Past President, Association of Programs for Female Offenders
(570) 326-7220
gregtlc@comcast.net

 

Short History of the Association of Programs for Female Offenders


Mary Q. Hawkes, Editor APFO newsletter (Summer 1999) as abstracted from Hawkes, Excellent Effect: The Edna Mahan Story (ACA, 1994)

APFO’s history goes back to the 1912 National Prison congress when an Association of Women Members was created so that the “ladies could get together for mutual help and advice [and so there would] be given a time on the program when women who were directly concerned and interested in the work for women prisoners should have an opportunity to emphasize this very important work”. The association met through 1917. There was no Prison Congress in 1918 and the association did not pick up in 1919.

The participation of women in the Congresses grew during the 1920s and in 1929 at the annual business meeting of the American Prison Association a resolution was adopted to establish a Women’s Committee “for the purpose of affording official recognition of this special group”. This committee (renamed in 1936 the Committee on Women’s Institutions) was primarily composed of women executives. It met through 1947 and then collapsed due to lack of leadership.

At the 1960 annual Congress of Corrections the Committee on Women’s Institutions was reborn as the Women’s Correctional Association (WCA). The beginnings and goals of the WCA are recounted in the May 1989 APFO Newsletter: “1. Provide a forum in which this special interest group could meet during ACA Congresses; 2. Design ways to keep in touch between Congresses; 3. Establish a mechanism for impacting Congress programming “.

WCA was active throughout the sixties and the membership remained primarily top administrative staff of women’s institutions. However, major changes took place in the correctional field in the late sixties and seventies which forced a realignment of WCA. As a result of these changes women began to infiltrate ACA and the correctional field. No longer did women have to remain working in the women’s spheres where opportunities for advancement were limited.

In 1974 WCA became the Association on Programs for Female Offenders (editor’s note: the name was changed to the Association of Programs for Female Offenders in 2010), an affiliate of the ACA, targeted to female offender issues. It continues its leadership role as an advocacy group for female offenders.

Gregory V Smith, President
Executive Director, Transitional Living Centers, Inc.

Dawn Pearson, Vice-President APFO, Assistant Director, Institutional Training, Maryland Department of Public Safety and Correctional Services

Nanon Talley, Chairperson Steering Committee for the 14th AJFO Training Conference, Salt Lake City, UT.; Program Manager for Female Programs in Juvenile Justice Services, Utah.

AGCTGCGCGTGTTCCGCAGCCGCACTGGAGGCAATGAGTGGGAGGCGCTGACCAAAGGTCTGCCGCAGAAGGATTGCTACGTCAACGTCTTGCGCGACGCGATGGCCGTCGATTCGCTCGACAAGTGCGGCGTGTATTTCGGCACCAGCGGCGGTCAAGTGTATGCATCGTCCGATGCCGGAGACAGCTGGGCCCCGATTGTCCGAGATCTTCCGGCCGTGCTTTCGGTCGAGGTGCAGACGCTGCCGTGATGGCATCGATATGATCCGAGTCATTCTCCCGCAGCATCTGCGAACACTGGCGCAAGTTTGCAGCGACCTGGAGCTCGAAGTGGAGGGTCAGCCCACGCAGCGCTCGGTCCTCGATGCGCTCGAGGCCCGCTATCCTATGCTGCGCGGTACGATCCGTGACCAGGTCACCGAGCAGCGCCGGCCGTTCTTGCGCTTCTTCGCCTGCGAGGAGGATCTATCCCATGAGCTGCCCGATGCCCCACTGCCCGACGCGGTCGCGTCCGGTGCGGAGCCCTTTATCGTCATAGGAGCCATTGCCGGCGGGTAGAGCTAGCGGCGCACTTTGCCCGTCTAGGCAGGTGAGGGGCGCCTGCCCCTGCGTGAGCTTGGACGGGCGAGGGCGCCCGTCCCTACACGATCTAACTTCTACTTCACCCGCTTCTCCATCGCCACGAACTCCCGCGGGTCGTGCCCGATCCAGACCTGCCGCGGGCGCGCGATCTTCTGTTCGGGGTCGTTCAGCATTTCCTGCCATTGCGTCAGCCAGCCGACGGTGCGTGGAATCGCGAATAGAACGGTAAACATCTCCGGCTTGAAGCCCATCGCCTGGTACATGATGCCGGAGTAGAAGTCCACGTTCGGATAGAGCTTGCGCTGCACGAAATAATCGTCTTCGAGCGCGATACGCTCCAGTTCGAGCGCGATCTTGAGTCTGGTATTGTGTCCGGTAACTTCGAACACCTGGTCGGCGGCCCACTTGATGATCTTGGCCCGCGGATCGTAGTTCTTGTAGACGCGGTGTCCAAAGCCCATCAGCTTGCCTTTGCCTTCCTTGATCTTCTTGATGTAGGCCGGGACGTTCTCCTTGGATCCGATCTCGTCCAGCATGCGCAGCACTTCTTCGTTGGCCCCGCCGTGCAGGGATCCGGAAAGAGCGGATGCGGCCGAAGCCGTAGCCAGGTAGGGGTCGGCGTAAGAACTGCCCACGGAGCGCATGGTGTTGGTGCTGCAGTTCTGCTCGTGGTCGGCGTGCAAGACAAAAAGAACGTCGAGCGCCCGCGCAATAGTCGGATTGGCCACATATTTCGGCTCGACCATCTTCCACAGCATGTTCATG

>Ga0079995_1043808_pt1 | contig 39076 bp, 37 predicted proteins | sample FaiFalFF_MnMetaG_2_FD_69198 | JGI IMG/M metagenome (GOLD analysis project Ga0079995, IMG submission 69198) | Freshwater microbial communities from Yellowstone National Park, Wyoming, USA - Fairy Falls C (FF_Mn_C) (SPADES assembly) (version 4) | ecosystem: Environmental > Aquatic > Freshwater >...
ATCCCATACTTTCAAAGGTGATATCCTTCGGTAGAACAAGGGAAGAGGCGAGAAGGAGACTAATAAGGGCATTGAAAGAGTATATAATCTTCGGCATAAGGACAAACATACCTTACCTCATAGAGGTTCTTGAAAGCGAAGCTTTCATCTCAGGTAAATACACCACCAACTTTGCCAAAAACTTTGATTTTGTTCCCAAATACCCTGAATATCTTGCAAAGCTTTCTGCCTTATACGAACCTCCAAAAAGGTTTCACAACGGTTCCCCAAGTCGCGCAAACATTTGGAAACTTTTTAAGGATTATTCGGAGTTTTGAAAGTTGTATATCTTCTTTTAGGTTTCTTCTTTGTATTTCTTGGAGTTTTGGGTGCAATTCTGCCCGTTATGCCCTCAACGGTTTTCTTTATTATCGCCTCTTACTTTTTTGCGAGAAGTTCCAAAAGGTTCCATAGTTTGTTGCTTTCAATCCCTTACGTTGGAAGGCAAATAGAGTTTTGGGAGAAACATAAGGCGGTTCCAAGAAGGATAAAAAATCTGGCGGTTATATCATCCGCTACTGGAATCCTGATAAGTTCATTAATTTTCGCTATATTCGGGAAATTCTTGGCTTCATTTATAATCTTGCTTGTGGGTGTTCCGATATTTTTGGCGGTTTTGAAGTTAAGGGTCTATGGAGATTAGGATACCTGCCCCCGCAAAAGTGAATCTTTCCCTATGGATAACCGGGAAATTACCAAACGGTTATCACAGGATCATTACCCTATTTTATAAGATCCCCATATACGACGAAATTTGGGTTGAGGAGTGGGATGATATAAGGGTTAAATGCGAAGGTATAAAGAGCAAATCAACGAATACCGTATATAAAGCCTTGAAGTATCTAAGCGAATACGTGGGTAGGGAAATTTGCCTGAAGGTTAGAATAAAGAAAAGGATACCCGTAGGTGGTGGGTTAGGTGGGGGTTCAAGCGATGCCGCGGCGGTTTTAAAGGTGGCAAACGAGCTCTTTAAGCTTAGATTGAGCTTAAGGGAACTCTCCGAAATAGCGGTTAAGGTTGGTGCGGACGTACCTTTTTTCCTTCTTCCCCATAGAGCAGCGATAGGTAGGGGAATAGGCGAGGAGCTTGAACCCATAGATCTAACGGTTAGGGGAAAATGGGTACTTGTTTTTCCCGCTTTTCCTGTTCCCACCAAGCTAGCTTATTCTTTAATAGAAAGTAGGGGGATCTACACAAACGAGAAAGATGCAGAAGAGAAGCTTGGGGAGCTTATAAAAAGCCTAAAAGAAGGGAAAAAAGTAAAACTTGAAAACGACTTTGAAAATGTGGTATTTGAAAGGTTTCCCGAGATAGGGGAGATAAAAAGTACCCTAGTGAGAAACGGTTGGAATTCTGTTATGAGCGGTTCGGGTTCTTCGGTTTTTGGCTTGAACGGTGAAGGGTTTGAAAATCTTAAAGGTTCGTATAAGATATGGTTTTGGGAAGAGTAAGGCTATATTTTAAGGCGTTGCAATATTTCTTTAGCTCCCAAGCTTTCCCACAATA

Tina Ladner, APFO Secretary, Associate Warden CMCF, Mississippi Department of Corrections

Judy Anderson, Treasurer APFO;
Warden, Camille Griffin Graham CI, South Carolina Department of Corrections.



By-Laws of the Association of Programs for Female Offenders

Adopted August 20, 1996 in Nashville, TN

Article I

Members

  • Eligibility: Membership in this Association shall be open to those professionally working in corrections or related fields and any interested individuals.
  • Voting Rights: The power of electing officers and voting on Association policy shall be confined to the members of APFO who have paid their annual dues for that year.
  • Resignation: any member may resign by filing a written resignation with the Secretary.


Article II

Meetings of Members

  • Annual Meetings: An Annual Meeting will be held in conjunction with the American Correctional Association’s annual Congress of Corrections.
  • Notice of Meetings: Notice stating place, day, and hour will be made to each member entitled to vote at such meetings.

Article III

Officers

  • General Powers: The affairs of the Association between Annual Meetings shall be managed by the Association officers who will constitute the Executive Committee.
  • Number of Officers: There shall be four (4) officers: President; Vice President (who shall serve as program chairperson); Treasurer; and Secretary.
  • Election and Tenure: The election of officers shall take place at the annual Meeting and they will serve for a period of two years.
  • Vacancies: If an officer vacancy should occur, the Executive Committee shall appoint a member to serve until such time as the next Annual Meeting.
  • President: The President shall be the principal executive officer and shall, in general, supervise all the business and affairs of the Association in accordance with Executive Committee decisions. The President shall preside at all meetings and appoint Committee Chairs.